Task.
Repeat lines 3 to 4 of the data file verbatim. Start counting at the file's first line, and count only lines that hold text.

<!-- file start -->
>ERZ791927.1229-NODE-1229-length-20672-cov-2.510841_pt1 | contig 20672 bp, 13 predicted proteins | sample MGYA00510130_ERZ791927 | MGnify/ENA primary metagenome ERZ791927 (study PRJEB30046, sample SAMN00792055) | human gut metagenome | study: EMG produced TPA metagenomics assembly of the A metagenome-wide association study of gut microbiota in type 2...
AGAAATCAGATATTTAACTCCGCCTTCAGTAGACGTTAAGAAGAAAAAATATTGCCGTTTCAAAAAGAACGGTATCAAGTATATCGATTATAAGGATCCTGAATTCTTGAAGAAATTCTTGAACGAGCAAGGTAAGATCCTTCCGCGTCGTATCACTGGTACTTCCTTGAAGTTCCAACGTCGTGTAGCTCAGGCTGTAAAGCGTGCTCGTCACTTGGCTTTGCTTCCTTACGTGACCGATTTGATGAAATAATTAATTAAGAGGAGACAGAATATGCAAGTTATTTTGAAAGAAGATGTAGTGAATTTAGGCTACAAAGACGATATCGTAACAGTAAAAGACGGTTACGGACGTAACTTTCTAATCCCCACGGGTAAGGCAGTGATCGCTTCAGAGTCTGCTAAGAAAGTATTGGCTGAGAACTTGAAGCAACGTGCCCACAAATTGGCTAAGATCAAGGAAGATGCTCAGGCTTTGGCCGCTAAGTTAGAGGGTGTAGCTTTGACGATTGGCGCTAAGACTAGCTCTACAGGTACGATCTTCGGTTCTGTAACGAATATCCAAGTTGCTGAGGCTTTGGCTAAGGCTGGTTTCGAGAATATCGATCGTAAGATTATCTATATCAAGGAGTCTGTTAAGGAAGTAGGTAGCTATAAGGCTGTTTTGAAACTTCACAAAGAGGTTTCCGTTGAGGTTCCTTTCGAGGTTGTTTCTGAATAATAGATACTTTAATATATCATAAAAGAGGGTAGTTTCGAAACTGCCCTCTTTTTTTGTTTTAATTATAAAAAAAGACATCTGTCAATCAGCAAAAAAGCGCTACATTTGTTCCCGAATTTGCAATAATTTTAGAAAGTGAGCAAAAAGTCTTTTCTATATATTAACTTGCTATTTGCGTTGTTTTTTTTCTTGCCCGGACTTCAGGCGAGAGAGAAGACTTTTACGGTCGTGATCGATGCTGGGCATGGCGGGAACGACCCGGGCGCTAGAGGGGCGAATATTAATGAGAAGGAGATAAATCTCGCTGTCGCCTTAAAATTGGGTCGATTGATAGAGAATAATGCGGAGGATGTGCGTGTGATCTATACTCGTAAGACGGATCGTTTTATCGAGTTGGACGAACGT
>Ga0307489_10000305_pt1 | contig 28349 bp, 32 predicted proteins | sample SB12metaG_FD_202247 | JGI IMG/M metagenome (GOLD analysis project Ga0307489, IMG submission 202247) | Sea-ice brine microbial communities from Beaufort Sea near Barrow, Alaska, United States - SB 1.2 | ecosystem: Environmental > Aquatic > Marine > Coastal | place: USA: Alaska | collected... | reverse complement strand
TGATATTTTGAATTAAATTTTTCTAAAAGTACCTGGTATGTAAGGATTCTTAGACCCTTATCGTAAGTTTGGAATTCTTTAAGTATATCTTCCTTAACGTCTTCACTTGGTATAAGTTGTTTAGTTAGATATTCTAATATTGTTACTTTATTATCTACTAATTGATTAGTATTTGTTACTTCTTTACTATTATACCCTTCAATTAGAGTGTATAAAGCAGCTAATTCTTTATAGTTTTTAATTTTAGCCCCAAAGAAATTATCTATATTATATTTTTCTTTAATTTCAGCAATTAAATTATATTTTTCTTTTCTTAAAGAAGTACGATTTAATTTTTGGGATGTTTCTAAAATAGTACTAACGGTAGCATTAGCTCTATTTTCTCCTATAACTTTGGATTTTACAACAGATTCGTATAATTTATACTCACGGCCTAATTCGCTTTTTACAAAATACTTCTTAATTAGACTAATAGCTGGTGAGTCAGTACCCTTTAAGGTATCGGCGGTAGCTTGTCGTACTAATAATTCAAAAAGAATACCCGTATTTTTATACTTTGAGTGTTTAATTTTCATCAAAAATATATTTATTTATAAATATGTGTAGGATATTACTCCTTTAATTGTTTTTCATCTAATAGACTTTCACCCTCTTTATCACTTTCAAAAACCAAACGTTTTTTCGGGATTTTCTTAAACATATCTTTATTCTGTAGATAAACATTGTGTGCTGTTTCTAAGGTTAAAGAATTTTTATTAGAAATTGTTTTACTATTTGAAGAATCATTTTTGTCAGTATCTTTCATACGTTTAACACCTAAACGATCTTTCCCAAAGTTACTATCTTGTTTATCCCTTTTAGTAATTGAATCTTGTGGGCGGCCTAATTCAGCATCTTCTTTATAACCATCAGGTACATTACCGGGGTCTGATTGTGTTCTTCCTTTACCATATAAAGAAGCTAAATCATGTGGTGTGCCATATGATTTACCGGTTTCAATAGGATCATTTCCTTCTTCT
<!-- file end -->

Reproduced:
>Ga0307489_10000305_pt1 | contig 28349 bp, 32 predicted proteins | sample SB12metaG_FD_202247 | JGI IMG/M metagenome (GOLD analysis project Ga0307489, IMG submission 202247) | Sea-ice brine microbial communities from Beaufort Sea near Barrow, Alaska, United States - SB 1.2 | ecosystem: Environmental > Aquatic > Marine > Coastal | place: USA: Alaska | collected... | reverse complement strand
TGATATTTTGAATTAAATTTTTCTAAAAGTACCTGGTATGTAAGGATTCTTAGACCCTTATCGTAAGTTTGGAATTCTTTAAGTATATCTTCCTTAACGTCTTCACTTGGTATAAGTTGTTTAGTTAGATATTCTAATATTGTTACTTTATTATCTACTAATTGATTAGTATTTGTTACTTCTTTACTATTATACCCTTCAATTAGAGTGTATAAAGCAGCTAATTCTTTATAGTTTTTAATTTTAGCCCCAAAGAAATTATCTATATTATATTTTTCTTTAATTTCAGCAATTAAATTATATTTTTCTTTTCTTAAAGAAGTACGATTTAATTTTTGGGATGTTTCTAAAATAGTACTAACGGTAGCATTAGCTCTATTTTCTCCTATAACTTTGGATTTTACAACAGATTCGTATAATTTATACTCACGGCCTAATTCGCTTTTTACAAAATACTTCTTAATTAGACTAATAGCTGGTGAGTCAGTACCCTTTAAGGTATCGGCGGTAGCTTGTCGTACTAATAATTCAAAAAGAATACCCGTATTTTTATACTTTGAGTGTTTAATTTTCATCAAAAATATATTTATTTATAAATATGTGTAGGATATTACTCCTTTAATTGTTTTTCATCTAATAGACTTTCACCCTCTTTATCACTTTCAAAAACCAAACGTTTTTTCGGGATTTTCTTAAACATATCTTTATTCTGTAGATAAACATTGTGTGCTGTTTCTAAGGTTAAAGAATTTTTATTAGAAATTGTTTTACTATTTGAAGAATCATTTTTGTCAGTATCTTTCATACGTTTAACACCTAAACGATCTTTCCCAAAGTTACTATCTTGTTTATCCCTTTTAGTAATTGAATCTTGTGGGCGGCCTAATTCAGCATCTTCTTTATAACCATCAGGTACATTACCGGGGTCTGATTGTGTTCTTCCTTTACCATATAAAGAAGCTAAATCATGTGGTGTGCCATATGATTTACCGGTTTCAATAGGATCATTTCCTTCTTCT